Arafat's condition improving, say officials

An ailing Yasser Arafat entered a fourth day of emergency treatment on Monday at a French military hospital specialising in blood disorders, but the cause of his precipitous decline in health remained unexplained.

Palestinian officials say their leader’s condition has improved markedly since he was rushed from his battered Ramallah headquarters in the West Bank to Paris on Friday—and that he does not suffer from leukaemia or cancer. But that has not been publicly confirmed by French physicians involved in his treatment.

On Sunday, Palestinians said, Arafat was healthy enough to telephone colleagues, read telegrams from world leaders and eat a normal breakfast. Palestinian Foreign Minister Nabil Shaath said all types of cancer had been ruled out.

However, Israel Army Radio on Monday quoted a senior military intelligence official as saying Israel assumes Arafat suffers from either a severe viral infection or cancer.

The official, who was not identified further, appeared before the Israeli Parliament’s defence and foreign affairs committee, which was discussing Arafat’s condition in a close-door meeting.

Palestinian officials gave conflicting reports on when results from further tests were expected.
Palestinian Cabinet minister Saeb Erekat said Arafat’s doctors will issue a medical report by early Tuesday. Mohammed Rashid, a close Arafat aide, said results are due on Wednesday.

“Arafat does not have leukaemia,” said Rashid. “It’s been ruled out. Rule it out.”

Arafat has been ill for two weeks and took a turn for the worse on Wednesday, collapsing and briefly losing consciousness. Initial blood tests performed in the West Bank revealed a low blood-platelet count. French physicians at the Hopital d’Instruction des Armees de Percy, south-west of Paris, gave Arafat a platelet transfusion shortly after his arrival.

Platelets are blood components that aid clotting. A low count indicates a possible problem with the bone marrow, where blood cells are made. There are many causes of platelet decline, ranging in severity from minor to life-threatening.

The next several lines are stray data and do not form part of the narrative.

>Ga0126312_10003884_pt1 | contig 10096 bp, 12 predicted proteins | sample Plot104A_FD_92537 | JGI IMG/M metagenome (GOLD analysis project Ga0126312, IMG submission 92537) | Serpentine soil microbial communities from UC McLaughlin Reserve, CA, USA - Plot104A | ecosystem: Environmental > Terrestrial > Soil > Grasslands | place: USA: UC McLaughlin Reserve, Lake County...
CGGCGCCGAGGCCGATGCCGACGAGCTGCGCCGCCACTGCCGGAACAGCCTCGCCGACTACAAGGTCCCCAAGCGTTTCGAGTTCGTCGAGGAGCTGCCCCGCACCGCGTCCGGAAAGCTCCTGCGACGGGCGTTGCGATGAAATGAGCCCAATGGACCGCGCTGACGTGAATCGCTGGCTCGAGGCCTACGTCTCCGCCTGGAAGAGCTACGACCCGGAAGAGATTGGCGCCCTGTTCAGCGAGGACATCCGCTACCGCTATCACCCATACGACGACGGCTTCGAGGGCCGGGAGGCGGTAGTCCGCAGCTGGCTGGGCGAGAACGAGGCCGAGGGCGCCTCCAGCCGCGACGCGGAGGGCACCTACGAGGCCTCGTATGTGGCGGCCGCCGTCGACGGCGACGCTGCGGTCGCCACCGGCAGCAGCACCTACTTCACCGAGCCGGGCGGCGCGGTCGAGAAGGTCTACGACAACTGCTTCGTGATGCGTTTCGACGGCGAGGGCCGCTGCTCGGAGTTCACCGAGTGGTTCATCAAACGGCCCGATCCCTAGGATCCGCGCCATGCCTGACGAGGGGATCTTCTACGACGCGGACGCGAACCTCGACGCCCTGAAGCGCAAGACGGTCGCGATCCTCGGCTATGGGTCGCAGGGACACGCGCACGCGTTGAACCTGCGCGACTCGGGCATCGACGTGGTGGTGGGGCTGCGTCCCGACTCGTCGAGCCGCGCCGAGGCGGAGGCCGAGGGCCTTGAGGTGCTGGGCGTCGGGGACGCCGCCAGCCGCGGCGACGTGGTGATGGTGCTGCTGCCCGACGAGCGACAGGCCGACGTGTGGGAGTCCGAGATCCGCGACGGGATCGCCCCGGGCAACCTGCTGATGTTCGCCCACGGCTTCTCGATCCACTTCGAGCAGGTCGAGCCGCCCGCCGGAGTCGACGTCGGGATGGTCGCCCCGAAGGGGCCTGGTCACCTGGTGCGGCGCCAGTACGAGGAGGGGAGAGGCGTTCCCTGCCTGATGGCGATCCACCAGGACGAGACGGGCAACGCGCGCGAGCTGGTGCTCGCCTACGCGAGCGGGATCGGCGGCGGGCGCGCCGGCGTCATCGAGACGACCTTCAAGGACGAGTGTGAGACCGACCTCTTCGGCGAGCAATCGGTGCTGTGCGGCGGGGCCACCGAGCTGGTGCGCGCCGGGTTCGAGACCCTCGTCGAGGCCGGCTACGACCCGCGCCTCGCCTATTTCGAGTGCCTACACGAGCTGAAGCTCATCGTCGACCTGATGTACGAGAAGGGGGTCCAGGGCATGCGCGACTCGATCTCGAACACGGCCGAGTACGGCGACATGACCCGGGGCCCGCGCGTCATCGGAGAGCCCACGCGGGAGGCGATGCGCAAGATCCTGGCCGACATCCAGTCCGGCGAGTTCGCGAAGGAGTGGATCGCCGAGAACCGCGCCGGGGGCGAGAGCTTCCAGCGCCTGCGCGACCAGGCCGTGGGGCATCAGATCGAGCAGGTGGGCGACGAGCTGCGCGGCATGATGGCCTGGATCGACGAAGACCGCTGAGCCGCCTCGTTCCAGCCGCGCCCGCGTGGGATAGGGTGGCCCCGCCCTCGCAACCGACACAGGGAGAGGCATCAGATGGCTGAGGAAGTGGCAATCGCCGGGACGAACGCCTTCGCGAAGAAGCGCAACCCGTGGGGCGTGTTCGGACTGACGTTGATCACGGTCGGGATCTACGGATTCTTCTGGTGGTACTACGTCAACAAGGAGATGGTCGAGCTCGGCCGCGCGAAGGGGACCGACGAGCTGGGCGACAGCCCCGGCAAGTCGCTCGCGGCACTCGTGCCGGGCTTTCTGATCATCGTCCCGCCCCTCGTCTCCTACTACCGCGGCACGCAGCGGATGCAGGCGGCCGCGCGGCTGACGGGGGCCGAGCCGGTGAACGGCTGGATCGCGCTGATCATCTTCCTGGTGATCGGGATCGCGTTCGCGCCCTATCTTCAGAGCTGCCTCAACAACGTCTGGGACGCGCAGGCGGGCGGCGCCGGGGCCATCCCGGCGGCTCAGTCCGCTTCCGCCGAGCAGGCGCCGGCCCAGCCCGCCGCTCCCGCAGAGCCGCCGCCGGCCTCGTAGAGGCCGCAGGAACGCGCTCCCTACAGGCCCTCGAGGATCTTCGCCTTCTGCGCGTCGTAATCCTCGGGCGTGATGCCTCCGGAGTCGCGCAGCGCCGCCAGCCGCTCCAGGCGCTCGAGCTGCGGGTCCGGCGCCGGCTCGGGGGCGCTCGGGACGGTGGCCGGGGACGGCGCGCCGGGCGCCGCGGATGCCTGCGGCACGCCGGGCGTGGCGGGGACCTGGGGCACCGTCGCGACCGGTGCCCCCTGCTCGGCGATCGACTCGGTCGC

With leukaemia seemingly excluded as a diagnosis, doctors were trying to determine whether Arafat was suffering from poisoning, a viral infection or some other disease, Palestinian aides said on condition of anonymity on Sunday.

Asked whether doctors suspect viral infections or poisoning, Arafat spokesperson Nabil Abu Rdeneh said, “We don’t eliminate any factor; we don’t exclude any alternative.”

He said Arafat is expected to recover and spent part of Sunday catching up on international and Arab events and reading summaries of telegrams from world leaders who wished him well.

French President Jacques Chirac called Arafat to ask about his health, Abu Rdeneh said. He said Arafat thanked Chirac for the French care.

Chirac spokesperson Jerome Bonnafont couldn’t confirm the call but did say the French leader’s office was in contact with Arafat’s doctors and entourage throughout the weekend.

In a sign of Palestinians from all factions expressing their solidarity with Arafat, despite bitter rivalries, Hamas leader Khaled Mashaal also called on Sunday to wish Arafat well but did not speak to him directly, aides to Arafat said.

In the West Bank, Palestinian Finance Minister Salam Fayyad said that Arafat sounded coherent and alert during a five-minute telephone conversation on Sunday.

“This phone call is clear proof that President Arafat is fully aware of what is going on around him,” Fayyad said.

Leila Shahid, the Palestinian envoy to France, said Arafat received messages from world leaders including Chirac, Russian President Vladimir Putin, Egyptian President Hosni Mubarak, Cuban leader Fidel Castro and Chinese President Hu Jintao.

In Israel, Prime Minister Ariel Sharon said on Sunday that Arafat will not be permitted to be buried in Jerusalem if he dies, as the Palestinian leader has requested. But Sharon said he will stick by a commitment to allow Arafat to return home from France after his treatment.—Sapa-AP

Associated Press writer Scheherezade Faramarzi contributed to this report

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